People: Barclays’ Staley taps JP Morgan for CRO and COO

Morgan Stanley loses risk analytics head; Portney leaves JP Morgan; Goldman shuffles London office

Barclays: hires follow Jes Staley becoming CEO

Two senior figures from JP Morgan, Paul Compton and CS Venkatakrishnan, are set to join Barclays as chief operating officer (COO) and chief risk officer (CRO), respectively, the UK bank has announced.

The moves come after Jes Staley, a 30-year JP Morgan veteran, took over as chief executive of Barclays in December 2015.

Compton, who previously served as chief administrative officer of JP Morgan, is to replace Barclays' current COO, Jonathan Moulds.

Moulds, who worked at Bank of America Merrill Lynch for 15 years, has only been COO since February 2015. He is leaving Barclays to pursue other opportunities, the bank said.

Venkatakrishnan, JP Morgan's former head of operational risk, will replace Robert Le Blanc, who has been CRO for 12 years. He is stepping down to become vice-chair of risk and strategy.

Both Compton and Venkatakrishnan will join Barclays in May and sit on its executive committee, reporting directly to Staley.

In a separate move, Tom King has retired as chief executive of Barclays' investment bank. King, who previously worked for Citi, joined Barclays in 2009 as head of banking for Europe, the Middle East and Africa, and also served as co-head of global corporate finance.

Barclays declined to comment on King's replacement.

Andrew Ross, global head of agency listed  derivatives electronic execution and European head of clearing, is leaving Morgan Stanley.

Ross has been appointed as chief executive of CurveGlobal, a new interest rate futures trading platform being launched by the London Stock Exchange Group, the Chicago Board Options Exchange and seven major banks.

Ross worked at Morgan Stanley for 16 years, holding positions such as European head of clearing and head of credit valuation adjustment trading. In his new role, he will stay in London. The bank declined to comment on his replacement.

Separately, Raj Dhanda, head of investment products and services, is leaving Morgan Stanley's wealth management unit to pursue other opportunities, according to an internal memo seen by Dhanda has spent 26 years with the US bank, having joined as an analyst in 1989. He has held several senior posts, including co-head of global capital markets.


Oliver Frankel, Goldman Sachs' veteran head of central counterparty risk, has retired after 23 years at the bank. He plans to move away from the sell side, but not leave the derivatives markets entirely. A spokesperson for Goldman Sachs confirmed his exit, but declined to comment further.

Frankel played a prominent role in the development of the over-the-counter derivatives market during his time at Goldman, serving as co-chair of the International Swaps and Derivatives Association's working group tasked with producing a standardised initial margin model.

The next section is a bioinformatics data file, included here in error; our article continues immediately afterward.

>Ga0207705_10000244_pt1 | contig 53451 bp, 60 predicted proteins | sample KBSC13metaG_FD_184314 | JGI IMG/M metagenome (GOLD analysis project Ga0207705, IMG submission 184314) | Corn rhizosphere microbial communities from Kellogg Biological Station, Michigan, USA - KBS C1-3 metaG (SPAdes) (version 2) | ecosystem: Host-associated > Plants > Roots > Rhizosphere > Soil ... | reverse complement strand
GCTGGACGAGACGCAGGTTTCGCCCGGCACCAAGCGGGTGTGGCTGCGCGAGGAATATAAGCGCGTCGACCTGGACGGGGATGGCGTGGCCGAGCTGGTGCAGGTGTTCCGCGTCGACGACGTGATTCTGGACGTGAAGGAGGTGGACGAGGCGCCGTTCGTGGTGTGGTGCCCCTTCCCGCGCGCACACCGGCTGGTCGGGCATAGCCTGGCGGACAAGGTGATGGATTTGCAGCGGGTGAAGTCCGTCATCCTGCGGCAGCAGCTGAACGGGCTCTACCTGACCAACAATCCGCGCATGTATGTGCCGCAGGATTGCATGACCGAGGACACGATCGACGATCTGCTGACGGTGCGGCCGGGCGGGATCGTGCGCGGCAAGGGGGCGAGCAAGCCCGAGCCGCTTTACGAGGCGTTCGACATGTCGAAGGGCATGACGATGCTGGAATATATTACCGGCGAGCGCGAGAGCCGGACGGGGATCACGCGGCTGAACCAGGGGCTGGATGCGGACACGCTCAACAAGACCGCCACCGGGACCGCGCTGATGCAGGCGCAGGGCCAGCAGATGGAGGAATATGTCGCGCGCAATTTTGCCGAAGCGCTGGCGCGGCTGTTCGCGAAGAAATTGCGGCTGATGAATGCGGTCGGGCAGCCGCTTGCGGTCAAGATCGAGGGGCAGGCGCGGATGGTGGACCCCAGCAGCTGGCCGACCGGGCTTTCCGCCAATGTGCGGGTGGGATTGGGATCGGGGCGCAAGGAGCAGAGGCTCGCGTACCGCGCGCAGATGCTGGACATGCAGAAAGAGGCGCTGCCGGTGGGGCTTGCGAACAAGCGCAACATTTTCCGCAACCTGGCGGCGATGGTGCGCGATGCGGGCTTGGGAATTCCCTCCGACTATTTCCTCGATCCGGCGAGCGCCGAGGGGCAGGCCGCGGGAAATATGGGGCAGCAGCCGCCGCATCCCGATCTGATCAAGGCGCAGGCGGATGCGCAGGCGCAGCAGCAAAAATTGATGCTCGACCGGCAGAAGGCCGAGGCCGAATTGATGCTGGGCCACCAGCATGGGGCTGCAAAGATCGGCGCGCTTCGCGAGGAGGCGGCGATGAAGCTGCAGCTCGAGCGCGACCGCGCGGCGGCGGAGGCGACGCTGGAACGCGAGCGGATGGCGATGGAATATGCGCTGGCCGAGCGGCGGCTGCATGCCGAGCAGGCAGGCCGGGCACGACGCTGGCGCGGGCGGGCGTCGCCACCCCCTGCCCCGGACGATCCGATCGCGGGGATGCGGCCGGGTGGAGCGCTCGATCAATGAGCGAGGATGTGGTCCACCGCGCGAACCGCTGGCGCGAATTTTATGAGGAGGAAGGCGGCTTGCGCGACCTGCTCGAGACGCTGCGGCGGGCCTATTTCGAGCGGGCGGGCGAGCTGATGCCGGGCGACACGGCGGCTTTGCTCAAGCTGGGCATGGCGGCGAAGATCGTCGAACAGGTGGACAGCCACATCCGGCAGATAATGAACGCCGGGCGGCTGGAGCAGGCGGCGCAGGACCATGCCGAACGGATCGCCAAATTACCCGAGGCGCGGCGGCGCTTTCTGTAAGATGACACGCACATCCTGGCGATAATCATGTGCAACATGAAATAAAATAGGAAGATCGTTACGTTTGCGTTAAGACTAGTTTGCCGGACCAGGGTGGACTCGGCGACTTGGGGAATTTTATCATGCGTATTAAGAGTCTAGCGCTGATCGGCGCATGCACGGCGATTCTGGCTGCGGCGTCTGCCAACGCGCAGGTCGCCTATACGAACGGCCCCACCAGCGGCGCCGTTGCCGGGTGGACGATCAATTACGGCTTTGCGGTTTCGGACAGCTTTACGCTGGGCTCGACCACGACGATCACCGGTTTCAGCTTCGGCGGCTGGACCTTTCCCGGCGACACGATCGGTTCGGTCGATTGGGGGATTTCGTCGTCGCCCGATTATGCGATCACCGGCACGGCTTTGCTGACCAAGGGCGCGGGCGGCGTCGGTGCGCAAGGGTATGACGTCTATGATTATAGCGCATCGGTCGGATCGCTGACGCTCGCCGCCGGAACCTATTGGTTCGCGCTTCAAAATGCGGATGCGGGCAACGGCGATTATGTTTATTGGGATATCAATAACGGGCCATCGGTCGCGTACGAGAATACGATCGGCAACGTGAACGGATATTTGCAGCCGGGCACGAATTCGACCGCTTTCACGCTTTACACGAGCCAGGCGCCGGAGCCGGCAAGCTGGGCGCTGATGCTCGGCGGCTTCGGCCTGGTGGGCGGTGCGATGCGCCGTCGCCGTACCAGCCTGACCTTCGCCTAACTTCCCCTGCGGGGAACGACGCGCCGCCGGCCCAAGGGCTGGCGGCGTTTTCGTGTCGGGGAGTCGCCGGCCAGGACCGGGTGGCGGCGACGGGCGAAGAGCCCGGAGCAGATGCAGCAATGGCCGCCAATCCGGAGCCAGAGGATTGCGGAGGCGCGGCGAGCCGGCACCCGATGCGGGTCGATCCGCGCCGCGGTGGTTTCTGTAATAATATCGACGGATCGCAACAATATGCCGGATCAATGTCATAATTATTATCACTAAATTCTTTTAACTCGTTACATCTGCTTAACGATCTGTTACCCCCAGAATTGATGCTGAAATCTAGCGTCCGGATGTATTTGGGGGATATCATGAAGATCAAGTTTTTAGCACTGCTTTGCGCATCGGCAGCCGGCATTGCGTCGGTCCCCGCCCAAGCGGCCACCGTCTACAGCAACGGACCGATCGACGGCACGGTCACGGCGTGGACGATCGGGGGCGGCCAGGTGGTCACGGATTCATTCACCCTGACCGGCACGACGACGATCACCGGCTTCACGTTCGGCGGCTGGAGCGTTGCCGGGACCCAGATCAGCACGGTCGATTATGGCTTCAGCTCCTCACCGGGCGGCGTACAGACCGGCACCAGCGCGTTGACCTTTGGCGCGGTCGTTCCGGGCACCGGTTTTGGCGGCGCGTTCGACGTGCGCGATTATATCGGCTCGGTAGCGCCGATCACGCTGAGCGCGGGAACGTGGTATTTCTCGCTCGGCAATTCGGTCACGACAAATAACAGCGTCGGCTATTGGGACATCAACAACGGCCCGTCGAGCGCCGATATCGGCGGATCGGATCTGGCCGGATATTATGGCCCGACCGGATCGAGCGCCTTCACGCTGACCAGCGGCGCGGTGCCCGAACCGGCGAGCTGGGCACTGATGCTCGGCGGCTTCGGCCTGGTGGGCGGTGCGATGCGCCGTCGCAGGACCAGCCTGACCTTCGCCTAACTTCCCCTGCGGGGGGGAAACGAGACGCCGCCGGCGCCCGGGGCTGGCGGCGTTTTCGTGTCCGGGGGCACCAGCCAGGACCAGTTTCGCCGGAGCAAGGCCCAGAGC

Goldman Sachs has also made three promotions in its London office. Jim Esposito, co-head of the global financing group, has joined the securities division as chief strategy officer. He joined Goldman in 1995 and was most recently head of the financing group in Europe, the Middle East and Africa (Emea) and chief operating officer of the investment banking division.

Denis Coleman has taken over Esposito's responsibilities in Emea, where he will become head of the financing group. He was previously head of Emea credit finance.
Taking over Coleman's credit finance role is Michael Marsh, who was formerly head of Emea high-yield and leveraged loans capital markets.


Eduardo Canabarro, New York-based managing director and global head of risk analytics at Morgan Stanley, is to leave the bank.

Sources say Andreas Gocksch, former chief risk officer of CRT Capital, a Connecticut-based institutional broker-dealer, has been hired to replace Canabarro. Gocksch held senior risk management roles at firms such as Swiss Re and Merrill Lynch. At Morgan Stanley, he will report to chief risk officer Keishi Hotsuki.

Earlier in his career, Canabarro worked in fixed-income research at Salomon Brothers. He moved to Goldman Sachs in 1995, joining the fixed-income derivatives research group before moving to the credit risk group in 1999. Canabarro first joined Morgan Stanley in 2003.

In an email, he confirmed his departure, but declined to comment on his future plans


Emily Portney, global head of agency clearing and collateral management at JP Morgan in New York, is set to leave the bank.

An internal memo obtained by said Portney is leaving to pursue other opportunities. She is expected to depart in the coming weeks.

Having worked at JP Morgan in various roles for more than 20 years, Portney had been in charge of its agency clearing and collateral management unit since 2012. She has also served on the US Commodity Futures Trading Commission's market risk advisory board, as well as the executive committee of the Washington, DC-based Futures Industry Association.


James Milligan, head of trading for the Middle East and North Africa at HSBC in Dubai, has joined Nomura as head of flow credit in global markets for Europe, the Middle East and Africa, reporting to Yutaka Nakajima, head of global capital markets for the region.

Milligan takes over from Steve Marshall, who previously headed the flow credit business on an interim basis. Nomura declined to comment on Marshall's plans.

Milligan is a veteran of HSBC, which he joined in 1988, trading euro products in London. HSBC did not respond to a request for comment on his replacement.

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